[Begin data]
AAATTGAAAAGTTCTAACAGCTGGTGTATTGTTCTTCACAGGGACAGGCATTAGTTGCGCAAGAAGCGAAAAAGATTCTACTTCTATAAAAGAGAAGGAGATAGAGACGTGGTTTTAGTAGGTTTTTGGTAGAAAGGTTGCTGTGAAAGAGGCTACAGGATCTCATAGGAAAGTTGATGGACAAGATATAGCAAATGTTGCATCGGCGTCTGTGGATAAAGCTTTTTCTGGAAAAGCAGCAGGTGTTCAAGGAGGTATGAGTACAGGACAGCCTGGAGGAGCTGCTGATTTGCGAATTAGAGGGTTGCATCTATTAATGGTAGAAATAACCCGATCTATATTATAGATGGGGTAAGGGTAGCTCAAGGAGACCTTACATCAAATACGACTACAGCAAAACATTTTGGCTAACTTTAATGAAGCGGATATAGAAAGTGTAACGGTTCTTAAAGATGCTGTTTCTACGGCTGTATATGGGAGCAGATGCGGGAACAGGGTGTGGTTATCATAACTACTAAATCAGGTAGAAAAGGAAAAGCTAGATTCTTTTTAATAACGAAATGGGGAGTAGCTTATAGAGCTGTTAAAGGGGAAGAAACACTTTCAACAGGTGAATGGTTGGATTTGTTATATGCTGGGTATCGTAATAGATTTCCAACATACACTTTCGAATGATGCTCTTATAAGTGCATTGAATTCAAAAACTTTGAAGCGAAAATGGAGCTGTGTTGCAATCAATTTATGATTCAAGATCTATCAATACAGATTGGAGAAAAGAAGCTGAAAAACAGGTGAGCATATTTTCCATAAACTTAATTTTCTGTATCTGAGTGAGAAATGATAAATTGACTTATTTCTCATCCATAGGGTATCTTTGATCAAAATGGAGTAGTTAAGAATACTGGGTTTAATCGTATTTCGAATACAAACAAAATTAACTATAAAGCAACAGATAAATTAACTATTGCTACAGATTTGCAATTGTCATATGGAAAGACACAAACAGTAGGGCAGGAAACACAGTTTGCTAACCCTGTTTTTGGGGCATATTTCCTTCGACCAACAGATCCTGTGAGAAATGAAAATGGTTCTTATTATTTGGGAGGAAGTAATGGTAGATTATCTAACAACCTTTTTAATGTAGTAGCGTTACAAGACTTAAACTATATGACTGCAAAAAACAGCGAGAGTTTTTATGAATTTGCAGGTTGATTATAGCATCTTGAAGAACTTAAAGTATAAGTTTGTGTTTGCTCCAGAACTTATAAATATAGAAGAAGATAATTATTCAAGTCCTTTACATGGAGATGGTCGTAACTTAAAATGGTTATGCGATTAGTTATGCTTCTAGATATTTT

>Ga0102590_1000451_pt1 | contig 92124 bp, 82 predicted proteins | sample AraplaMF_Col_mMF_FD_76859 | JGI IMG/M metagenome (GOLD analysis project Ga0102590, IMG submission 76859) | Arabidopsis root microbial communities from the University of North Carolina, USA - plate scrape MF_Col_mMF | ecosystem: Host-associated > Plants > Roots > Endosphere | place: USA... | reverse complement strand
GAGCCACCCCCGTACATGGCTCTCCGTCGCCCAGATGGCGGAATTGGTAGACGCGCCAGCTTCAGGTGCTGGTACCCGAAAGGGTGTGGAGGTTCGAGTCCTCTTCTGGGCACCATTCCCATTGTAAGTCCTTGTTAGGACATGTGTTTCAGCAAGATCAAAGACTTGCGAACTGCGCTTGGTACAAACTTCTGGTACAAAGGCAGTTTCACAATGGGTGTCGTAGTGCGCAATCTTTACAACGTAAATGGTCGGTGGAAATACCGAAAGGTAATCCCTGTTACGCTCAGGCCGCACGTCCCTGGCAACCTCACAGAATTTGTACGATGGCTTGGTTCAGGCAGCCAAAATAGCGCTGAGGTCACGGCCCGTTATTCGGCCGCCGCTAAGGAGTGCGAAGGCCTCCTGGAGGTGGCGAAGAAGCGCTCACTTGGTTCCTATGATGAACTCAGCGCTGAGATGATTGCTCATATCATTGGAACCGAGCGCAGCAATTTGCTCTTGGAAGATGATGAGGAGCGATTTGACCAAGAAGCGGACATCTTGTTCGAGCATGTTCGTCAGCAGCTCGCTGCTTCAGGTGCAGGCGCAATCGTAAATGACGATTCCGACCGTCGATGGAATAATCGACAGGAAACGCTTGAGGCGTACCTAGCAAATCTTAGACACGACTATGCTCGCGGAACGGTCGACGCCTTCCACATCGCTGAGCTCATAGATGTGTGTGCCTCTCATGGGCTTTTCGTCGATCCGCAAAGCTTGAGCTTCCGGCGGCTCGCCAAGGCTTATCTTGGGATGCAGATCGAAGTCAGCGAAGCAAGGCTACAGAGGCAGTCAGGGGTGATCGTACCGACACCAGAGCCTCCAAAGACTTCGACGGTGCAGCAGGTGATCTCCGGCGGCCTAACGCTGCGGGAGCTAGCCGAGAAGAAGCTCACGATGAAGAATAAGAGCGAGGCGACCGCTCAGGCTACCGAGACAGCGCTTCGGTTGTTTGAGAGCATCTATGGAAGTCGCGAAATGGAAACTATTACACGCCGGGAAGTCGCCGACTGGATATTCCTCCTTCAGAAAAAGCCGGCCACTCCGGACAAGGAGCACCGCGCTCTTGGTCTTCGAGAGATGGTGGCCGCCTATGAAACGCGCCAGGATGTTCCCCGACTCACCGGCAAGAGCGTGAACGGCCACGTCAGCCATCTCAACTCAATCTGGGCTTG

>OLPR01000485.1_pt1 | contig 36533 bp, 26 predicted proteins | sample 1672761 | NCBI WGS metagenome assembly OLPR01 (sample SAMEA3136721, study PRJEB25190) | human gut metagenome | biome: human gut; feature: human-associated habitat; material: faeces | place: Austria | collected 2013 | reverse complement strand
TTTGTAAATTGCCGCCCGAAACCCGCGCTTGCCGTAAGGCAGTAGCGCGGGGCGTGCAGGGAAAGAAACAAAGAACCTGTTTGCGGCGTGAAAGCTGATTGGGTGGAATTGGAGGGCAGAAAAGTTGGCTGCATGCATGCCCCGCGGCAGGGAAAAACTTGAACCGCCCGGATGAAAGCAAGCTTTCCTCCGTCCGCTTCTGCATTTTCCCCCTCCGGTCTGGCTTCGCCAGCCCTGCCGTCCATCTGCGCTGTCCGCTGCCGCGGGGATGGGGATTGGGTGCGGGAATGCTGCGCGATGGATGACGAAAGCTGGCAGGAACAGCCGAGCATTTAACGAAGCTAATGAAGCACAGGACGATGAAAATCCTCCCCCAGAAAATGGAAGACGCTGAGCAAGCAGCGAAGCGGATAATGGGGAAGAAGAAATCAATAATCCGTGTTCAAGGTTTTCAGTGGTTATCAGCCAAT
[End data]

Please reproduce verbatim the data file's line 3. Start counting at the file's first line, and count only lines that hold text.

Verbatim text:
GAGCCACCCCCGTACATGGCTCTCCGTCGCCCAGATGGCGGAATTGGTAGACGCGCCAGCTTCAGGTGCTGGTACCCGAAAGGGTGTGGAGGTTCGAGTCCTCTTCTGGGCACCATTCCCATTGTAAGTCCTTGTTAGGACATGTGTTTCAGCAAGATCAAAGACTTGCGAACTGCGCTTGGTACAAACTTCTGGTACAAAGGCAGTTTCACAATGGGTGTCGTAGTGCGCAATCTTTACAACGTAAATGGTCGGTGGAAATACCGAAAGGTAATCCCTGTTACGCTCAGGCCGCACGTCCCTGGCAACCTCACAGAATTTGTACGATGGCTTGGTTCAGGCAGCCAAAATAGCGCTGAGGTCACGGCCCGTTATTCGGCCGCCGCTAAGGAGTGCGAAGGCCTCCTGGAGGTGGCGAAGAAGCGCTCACTTGGTTCCTATGATGAACTCAGCGCTGAGATGATTGCTCATATCATTGGAACCGAGCGCAGCAATTTGCTCTTGGAAGATGATGAGGAGCGATTTGACCAAGAAGCGGACATCTTGTTCGAGCATGTTCGTCAGCAGCTCGCTGCTTCAGGTGCAGGCGCAATCGTAAATGACGATTCCGACCGTCGATGGAATAATCGACAGGAAACGCTTGAGGCGTACCTAGCAAATCTTAGACACGACTATGCTCGCGGAACGGTCGACGCCTTCCACATCGCTGAGCTCATAGATGTGTGTGCCTCTCATGGGCTTTTCGTCGATCCGCAAAGCTTGAGCTTCCGGCGGCTCGCCAAGGCTTATCTTGGGATGCAGATCGAAGTCAGCGAAGCAAGGCTACAGAGGCAGTCAGGGGTGATCGTACCGACACCAGAGCCTCCAAAGACTTCGACGGTGCAGCAGGTGATCTCCGGCGGCCTAACGCTGCGGGAGCTAGCCGAGAAGAAGCTCACGATGAAGAATAAGAGCGAGGCGACCGCTCAGGCTACCGAGACAGCGCTTCGGTTGTTTGAGAGCATCTATGGAAGTCGCGAAATGGAAACTATTACACGCCGGGAAGTCGCCGACTGGATATTCCTCCTTCAGAAAAAGCCGGCCACTCCGGACAAGGAGCACCGCGCTCTTGGTCTTCGAGAGATGGTGGCCGCCTATGAAACGCGCCAGGATGTTCCCCGACTCACCGGCAAGAGCGTGAACGGCCACGTCAGCCATCTCAACTCAATCTGGGCTTG